But recently I acquired a nice batch of 30 Perry designed Foundry Miniatures 20mm World War Two Germans and, as these figures are so good I thought painting them slightly differently to usual could be a good relaxation and diversion from my two-dimensional art. Also I think the German uniform of the early war period was pretty cool even if the motives of the soldiers inside them might have been questionable. Just as a taster here is a photo of the finished result with a squad of Landsers advancing across my back garden on a sunny day.
I prefer low profile bases so the family is now well used to me asking for out of date credit cards, plastic store cards or membership cards and the like and I find them strong and easy to cut but don't interfere with the aesthetic value of the figures as they are so thin. I clean up the figures, not that there was much "flash" on these, and then glue them to the bases I had cut ready. This makes them easy to handle and it was a short step to spray the whole lot in one thorough coat of a basic grey. This acts as undercoat and basic uniform colour but will be mostly covered. I used "Carplan" Grey primer from a local motor parts store.
Now here is where I used my Army Painter Quickshade, dark tone, not at the end of the process but the beginning. Happily I was near the very end of a tin and, I guess for some technical reason, the Quickshade dried matt instead of the glossy you may be used to. I put it on with an old brush, not the dipping and shaking method the manufacturers recommend. As I hoped, when dry, it picked out all the lovely sculpted detail a treat, and would also act like black undercoat for outlining but without concealing the detail from me while I painted.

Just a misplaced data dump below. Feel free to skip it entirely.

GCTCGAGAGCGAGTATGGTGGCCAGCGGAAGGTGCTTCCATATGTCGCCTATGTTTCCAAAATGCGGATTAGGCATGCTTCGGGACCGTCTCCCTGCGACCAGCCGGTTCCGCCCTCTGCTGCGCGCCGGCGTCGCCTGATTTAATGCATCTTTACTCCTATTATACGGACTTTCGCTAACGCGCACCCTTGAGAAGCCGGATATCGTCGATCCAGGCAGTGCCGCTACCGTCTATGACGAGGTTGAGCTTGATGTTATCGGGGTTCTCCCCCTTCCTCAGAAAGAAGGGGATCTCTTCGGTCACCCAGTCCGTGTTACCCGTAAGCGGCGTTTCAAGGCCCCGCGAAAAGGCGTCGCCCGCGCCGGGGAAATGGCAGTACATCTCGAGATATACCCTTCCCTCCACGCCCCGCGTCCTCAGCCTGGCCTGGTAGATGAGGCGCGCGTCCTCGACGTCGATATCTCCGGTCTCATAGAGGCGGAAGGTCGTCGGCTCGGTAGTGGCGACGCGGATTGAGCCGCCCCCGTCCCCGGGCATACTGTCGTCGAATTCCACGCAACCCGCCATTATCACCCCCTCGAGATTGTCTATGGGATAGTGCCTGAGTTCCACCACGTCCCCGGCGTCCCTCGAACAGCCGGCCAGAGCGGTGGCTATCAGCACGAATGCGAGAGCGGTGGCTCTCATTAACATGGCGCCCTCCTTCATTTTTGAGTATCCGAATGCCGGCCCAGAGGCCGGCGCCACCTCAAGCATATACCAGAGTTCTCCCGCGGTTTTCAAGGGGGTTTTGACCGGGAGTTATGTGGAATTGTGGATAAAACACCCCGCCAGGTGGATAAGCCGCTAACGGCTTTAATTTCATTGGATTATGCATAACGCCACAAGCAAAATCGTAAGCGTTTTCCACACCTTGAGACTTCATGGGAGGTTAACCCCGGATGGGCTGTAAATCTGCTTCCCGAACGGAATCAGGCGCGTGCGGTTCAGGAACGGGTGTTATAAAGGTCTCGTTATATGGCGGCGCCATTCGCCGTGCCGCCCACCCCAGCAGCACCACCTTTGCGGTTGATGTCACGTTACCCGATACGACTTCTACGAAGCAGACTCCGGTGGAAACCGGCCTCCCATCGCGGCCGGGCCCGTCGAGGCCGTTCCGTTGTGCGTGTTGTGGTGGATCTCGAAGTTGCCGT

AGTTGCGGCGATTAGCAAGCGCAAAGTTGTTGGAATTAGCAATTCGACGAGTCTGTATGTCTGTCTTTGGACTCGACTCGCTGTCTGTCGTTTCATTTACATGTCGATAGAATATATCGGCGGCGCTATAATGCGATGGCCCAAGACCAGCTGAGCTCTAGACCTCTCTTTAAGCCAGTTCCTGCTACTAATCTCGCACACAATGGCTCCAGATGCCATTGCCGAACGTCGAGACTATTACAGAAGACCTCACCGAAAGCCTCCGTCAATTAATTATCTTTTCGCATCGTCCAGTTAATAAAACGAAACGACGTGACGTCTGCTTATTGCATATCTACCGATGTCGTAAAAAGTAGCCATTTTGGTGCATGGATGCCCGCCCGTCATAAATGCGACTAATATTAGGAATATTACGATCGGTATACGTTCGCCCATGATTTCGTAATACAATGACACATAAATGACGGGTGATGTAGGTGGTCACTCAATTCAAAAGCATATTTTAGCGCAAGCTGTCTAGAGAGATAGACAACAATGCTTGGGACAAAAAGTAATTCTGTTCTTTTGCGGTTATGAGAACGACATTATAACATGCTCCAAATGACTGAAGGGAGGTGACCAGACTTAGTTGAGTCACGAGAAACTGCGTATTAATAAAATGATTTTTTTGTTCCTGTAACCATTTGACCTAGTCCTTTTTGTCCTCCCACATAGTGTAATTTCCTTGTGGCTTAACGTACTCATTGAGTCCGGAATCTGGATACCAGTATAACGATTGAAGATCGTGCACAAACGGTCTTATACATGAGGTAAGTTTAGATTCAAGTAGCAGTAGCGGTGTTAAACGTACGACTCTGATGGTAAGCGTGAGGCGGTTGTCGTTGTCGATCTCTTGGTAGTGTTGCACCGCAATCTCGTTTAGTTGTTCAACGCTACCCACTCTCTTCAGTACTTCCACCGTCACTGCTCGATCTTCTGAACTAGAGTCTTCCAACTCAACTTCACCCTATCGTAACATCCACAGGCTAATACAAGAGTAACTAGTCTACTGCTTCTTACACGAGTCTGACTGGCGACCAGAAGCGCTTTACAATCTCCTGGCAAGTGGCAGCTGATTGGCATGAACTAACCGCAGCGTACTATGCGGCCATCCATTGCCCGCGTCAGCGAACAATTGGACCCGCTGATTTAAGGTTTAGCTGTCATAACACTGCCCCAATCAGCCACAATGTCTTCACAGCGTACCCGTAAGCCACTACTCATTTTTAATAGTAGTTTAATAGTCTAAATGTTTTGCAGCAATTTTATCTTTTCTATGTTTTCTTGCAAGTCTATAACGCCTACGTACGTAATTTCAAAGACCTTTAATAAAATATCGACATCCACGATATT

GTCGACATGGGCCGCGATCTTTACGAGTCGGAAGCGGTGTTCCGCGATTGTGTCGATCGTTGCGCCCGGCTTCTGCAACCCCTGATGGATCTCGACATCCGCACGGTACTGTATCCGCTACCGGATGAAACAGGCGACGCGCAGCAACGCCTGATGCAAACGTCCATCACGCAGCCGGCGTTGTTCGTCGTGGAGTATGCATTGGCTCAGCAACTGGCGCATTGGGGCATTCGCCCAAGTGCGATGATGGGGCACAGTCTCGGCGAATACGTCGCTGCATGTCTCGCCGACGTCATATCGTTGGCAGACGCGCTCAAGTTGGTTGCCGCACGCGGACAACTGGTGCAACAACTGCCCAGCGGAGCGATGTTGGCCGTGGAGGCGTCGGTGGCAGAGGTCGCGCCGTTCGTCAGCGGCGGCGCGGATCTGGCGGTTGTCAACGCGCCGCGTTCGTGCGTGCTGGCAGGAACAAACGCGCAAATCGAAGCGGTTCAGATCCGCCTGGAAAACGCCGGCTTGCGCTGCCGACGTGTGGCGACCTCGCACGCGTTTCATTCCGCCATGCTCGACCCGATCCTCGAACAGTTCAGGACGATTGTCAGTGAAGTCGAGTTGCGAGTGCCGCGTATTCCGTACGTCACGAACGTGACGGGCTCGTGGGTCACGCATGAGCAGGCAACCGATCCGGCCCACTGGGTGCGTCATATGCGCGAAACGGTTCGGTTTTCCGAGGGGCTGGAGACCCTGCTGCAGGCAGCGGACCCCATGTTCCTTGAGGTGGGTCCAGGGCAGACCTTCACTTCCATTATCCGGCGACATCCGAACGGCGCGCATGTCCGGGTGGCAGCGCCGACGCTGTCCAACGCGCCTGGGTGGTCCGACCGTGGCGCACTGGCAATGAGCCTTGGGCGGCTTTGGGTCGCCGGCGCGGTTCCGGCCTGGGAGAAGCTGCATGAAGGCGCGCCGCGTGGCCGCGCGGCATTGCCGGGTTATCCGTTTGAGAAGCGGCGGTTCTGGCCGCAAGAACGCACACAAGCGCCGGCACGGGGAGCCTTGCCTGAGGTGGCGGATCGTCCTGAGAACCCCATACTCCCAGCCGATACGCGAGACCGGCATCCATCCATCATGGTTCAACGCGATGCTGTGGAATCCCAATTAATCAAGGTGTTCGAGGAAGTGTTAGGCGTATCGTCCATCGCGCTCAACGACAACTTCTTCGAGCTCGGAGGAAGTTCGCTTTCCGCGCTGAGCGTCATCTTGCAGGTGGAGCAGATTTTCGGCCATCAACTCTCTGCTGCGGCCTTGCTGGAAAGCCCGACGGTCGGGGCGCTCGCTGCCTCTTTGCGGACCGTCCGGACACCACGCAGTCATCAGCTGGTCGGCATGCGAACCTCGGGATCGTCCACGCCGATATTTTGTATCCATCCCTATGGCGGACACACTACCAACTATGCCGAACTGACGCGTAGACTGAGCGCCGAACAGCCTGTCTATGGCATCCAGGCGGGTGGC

Here are some of them at this stage
..........and on the jackets with GW Knarloc Green.
Once the figures were entirely painted, including fine detail like collar patches and shield motifs on helmets, it was time to landscape the bases. Where I want a particularly good effect I use Winsor and Newton Acrylic Structure Gel as this can be applied with a brush and fills up the spaces between the metal figure bases. It can also be manipulated and textured to some extent and then dries hard to give ruts and puddles etc. I mixed GW Ivanden Dark Sun (a kind of yellow ochre) and a small amount of fine sawdust with it so that saves another step. Again it's a bit bright but that can be dealt with.
This is "muddy" when you put it on but does dry clear with a highly glossy finish that actually makes them feel satisfyingly protected from whatever the wargame battlefield can throw at them "Take cover! incoming dice!!!"
I next decided that I needed to give the bases a highlight with GW Bleached Bone.
Obviously this is now getting into the territory of personal taste and, for WW2, leaving the bases like this would probably have wider deployment possibilities but I think it looks a bit depressing so prefer to cheer them up with some touches of green. I just use small patches of PVA glue and dip into a pot of Spring or Summer effect imitation grass and then the odd dab of a rubberised fine clumping to look like weeds.
Finally it was time to give them a good coat of Matt Spray varnish as this obviously reduces the glossy shine to a more realistic look but also ensures the grass effects get a durable bonding on the bases. (Remember to shake the can really, really well to get the matt finish)
If you'd like to see several images of the final effects please see these items for sale on Ebay.
And if you've found this interesting or instructive please leave your comments. thanks